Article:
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Breast Cancer

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I) Anatomy of the breast

The breast is a gland designed to make milk.

II) What is breast cancer?

Breast cancer is an abnormal growth of cells.

These abnormal growths are called tumors. Not all tumors are cancerous.

Non-cancerous tumors Ð'- benign

Cancerous tumors Ð'- malignant

If not treated the cancer may spread to other parts of the body.

Breast cancer is the most common malignancy in women and the

second leading cause of cancer death next to lung cancer.

The incidence of breast cancer is very low in women in their twenties,

plateaus at 45 and the increase dramatically after fifty. Fifty

percent of breast cancer is diagnosed in women over sixty-five.

III) Risk factors

Early onset of menses/menstrual cycle prior to age 12


Diets high in saturated fats

Family history

Late or no pregnancies

Moderate alcohol intake


History of prior breast cancer

Estrogen replacement therapy

Therapeutic radiation to chest wall

Gene mutations

Moderate obesity


**Every woman is at some risk for breast cancer (does not necessarily mean that just because it does not run in your family that you will not develop breast cancer Ð'- According to the National Breast Cancer Foundation 85% of women with breast cancer have a negative family history

IV) Symptoms/Early signs

A lump in or near your breast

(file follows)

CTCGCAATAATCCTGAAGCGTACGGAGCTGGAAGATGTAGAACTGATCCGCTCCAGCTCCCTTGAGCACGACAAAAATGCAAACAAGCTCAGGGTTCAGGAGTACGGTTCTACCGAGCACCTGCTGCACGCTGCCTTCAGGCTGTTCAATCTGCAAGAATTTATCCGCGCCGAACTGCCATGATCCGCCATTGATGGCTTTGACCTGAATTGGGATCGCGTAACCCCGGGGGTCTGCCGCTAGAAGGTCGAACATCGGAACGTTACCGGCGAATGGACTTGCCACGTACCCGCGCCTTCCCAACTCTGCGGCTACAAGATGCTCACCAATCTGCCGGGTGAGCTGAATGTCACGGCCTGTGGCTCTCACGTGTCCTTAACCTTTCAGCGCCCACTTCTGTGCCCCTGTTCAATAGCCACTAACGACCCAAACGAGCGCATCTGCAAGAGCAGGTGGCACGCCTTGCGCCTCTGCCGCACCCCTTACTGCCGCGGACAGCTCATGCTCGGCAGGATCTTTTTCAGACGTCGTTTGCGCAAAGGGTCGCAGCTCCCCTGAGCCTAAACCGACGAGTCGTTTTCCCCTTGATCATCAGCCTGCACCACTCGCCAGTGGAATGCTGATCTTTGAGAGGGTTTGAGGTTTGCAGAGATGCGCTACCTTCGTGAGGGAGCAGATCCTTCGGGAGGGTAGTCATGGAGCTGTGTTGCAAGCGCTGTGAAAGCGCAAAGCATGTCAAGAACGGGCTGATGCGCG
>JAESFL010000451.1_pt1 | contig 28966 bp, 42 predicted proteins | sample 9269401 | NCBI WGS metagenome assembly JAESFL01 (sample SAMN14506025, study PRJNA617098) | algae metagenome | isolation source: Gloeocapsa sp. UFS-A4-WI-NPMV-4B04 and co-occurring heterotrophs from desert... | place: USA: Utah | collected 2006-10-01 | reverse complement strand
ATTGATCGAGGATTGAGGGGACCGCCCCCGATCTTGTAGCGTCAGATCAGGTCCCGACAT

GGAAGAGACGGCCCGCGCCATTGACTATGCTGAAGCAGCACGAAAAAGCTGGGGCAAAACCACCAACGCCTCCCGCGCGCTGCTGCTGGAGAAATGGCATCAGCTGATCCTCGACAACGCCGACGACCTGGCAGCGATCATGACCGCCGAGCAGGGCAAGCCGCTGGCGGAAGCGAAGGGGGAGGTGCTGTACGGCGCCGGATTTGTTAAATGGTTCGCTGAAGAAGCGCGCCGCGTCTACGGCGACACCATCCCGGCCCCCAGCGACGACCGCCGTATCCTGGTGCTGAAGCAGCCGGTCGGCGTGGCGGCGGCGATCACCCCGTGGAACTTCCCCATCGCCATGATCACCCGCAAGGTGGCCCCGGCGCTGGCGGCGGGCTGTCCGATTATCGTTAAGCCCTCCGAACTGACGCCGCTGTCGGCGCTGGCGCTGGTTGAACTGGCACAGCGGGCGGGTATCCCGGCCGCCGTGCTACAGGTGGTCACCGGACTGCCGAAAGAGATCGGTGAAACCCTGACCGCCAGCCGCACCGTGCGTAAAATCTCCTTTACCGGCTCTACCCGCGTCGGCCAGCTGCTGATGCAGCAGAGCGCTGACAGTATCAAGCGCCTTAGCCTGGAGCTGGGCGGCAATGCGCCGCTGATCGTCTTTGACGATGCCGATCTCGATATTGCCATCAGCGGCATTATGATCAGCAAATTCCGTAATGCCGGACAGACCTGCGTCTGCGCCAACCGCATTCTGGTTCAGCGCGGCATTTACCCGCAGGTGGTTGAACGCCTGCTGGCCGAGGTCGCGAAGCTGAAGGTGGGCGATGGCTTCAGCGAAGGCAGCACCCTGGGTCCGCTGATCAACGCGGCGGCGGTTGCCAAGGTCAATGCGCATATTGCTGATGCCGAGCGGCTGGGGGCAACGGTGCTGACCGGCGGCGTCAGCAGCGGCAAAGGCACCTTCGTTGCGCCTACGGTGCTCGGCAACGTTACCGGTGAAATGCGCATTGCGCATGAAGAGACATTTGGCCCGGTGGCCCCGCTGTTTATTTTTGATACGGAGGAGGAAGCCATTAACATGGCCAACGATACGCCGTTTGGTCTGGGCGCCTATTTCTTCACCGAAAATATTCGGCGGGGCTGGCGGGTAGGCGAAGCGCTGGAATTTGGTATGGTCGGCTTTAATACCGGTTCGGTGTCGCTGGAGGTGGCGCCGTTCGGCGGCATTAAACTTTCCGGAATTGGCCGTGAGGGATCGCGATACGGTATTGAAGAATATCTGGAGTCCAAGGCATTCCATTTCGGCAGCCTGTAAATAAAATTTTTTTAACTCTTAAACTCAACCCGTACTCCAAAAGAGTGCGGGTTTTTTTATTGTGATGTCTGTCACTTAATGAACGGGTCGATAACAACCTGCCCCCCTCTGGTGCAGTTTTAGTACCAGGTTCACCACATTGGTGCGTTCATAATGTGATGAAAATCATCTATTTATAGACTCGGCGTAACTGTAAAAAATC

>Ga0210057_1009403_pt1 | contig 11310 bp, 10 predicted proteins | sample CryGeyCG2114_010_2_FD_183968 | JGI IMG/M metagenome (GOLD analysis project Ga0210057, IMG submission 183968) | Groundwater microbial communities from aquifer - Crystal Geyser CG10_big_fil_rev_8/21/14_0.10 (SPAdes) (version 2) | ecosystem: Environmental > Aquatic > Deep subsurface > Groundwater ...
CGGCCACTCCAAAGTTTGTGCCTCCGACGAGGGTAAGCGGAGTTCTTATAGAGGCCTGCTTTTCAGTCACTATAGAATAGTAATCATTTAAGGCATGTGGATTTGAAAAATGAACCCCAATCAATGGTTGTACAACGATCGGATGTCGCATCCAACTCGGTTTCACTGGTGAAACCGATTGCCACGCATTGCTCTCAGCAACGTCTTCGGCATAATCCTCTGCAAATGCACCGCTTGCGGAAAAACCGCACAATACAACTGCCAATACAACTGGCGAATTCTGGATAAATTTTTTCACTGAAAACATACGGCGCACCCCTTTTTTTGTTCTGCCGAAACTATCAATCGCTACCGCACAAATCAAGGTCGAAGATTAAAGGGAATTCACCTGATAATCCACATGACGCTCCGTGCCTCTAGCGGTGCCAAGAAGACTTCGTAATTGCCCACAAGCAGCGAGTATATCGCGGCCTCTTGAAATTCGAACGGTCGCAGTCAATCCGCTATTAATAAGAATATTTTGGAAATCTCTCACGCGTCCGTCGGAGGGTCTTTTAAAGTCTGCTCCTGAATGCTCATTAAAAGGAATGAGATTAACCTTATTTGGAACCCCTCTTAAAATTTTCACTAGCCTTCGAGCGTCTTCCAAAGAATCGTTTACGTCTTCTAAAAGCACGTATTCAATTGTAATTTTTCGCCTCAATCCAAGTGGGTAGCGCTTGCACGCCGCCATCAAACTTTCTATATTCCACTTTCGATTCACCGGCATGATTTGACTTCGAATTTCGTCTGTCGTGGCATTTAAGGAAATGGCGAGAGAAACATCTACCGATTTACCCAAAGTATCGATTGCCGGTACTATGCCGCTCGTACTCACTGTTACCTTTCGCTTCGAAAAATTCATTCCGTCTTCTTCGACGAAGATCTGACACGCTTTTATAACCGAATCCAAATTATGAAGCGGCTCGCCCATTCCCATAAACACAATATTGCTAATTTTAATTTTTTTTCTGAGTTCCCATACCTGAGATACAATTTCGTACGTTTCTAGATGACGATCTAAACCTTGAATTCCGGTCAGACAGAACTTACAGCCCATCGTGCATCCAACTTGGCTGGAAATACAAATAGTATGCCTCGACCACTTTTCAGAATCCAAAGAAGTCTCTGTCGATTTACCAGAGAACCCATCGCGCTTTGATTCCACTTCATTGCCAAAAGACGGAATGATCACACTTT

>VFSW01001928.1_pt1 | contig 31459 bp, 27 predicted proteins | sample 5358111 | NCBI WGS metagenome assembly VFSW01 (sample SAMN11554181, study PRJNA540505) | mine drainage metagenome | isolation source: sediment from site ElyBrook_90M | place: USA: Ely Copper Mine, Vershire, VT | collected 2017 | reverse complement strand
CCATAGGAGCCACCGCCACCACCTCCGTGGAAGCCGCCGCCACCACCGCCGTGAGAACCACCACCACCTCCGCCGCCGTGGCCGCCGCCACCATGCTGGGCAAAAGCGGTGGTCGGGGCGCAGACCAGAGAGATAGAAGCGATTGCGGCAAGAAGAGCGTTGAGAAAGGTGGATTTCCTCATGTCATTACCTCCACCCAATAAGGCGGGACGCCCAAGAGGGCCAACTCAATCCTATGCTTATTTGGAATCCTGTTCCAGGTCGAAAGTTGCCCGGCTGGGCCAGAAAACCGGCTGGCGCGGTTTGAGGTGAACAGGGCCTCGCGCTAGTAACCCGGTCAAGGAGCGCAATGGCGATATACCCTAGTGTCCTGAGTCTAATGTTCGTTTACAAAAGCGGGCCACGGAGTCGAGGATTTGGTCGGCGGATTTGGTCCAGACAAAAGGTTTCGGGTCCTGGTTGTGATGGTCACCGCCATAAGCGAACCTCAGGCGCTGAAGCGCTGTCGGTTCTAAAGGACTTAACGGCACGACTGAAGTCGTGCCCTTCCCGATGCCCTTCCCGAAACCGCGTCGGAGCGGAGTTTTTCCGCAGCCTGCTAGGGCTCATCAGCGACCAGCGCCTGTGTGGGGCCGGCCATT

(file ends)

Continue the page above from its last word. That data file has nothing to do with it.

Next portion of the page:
A change in the size or shape of your breast

Veins on the surface become more prominent on one breast

Discharge from the nipple other than breast milk

Breast tenderness

Ridges or depression/pitting of the breast

A change in the way the breast feels

**The earlier breast cancer is found and diagnosed, the better your chances of beating it.

V) Breast cancer types

Ductal Carcinoma in-situ

Infiltrating Ductal Ð'- most common type

Medullary Carcinoma

Infiltrating Lobular

Tubular Carcinoma

Mucinous Carcinoma

Inflammatory Breast Cancer

VI) Screening and testing

Brest self exam

Breast physical exam Ð'- help to find lumps that women may miss with their own


Mammogram - include 2 views of both breasts

detect calcifications, cysts and fibroadenomas

Ultrasound Ð'- sends high frequency sound waves through the breast and converts

them to images Ð'- complements other testing

MRI Ð'- Magnetic Resonance Imaging Ð'- uses magnetic fields, no radiation to create

images of the body - Not used for general screening

CAT Ð'- Computer Axial Tomography Ð'- x-ray technique in two-dimensional slices

or cross-sections. Not for routine evaluations.

PET Scans Ð'- Positron Emission Tomography Ð'- patient is injected with a small

amount of radioactive material.

Biopsy Ð'- a small operation that removes tissue from an area of concern from the

body to get cells for microscope analysis.

Chest X-Ray - performed in those who have or ay have breast cancer to evaluate

the possibility that cancer may have spread to the lungs.

Bone Scan Ð'- to determine whether cancer has spread to any part of the bone


Blood Tests - there are several protein markers in the blood related to breast


VII) Stages of breast cancer

Breast cancer grows in stages with each stage being a more advanced form

of the disease.

The stages range from 0 to IV depending on which parts of the breast are affected.

Stage 0 Ð'- cancer is in the lining of a lobule or duct but not has spread elsewhere.

Stage I Ð'- Cancer has spread from the lobules or ducts to nearby breast tissue.

Stage II Ð'- fits the criteria of stage I but the tumor size is larger.

Stage III Ð'- divided into 2 categories

Stage IIIA Ð'- invasive breast cancer

Stage IIIB Ð'- invasive breast cancer

Stage IV Ð'- the cancer has spread to other organs in the body.

Recurrent cancer Ð'-



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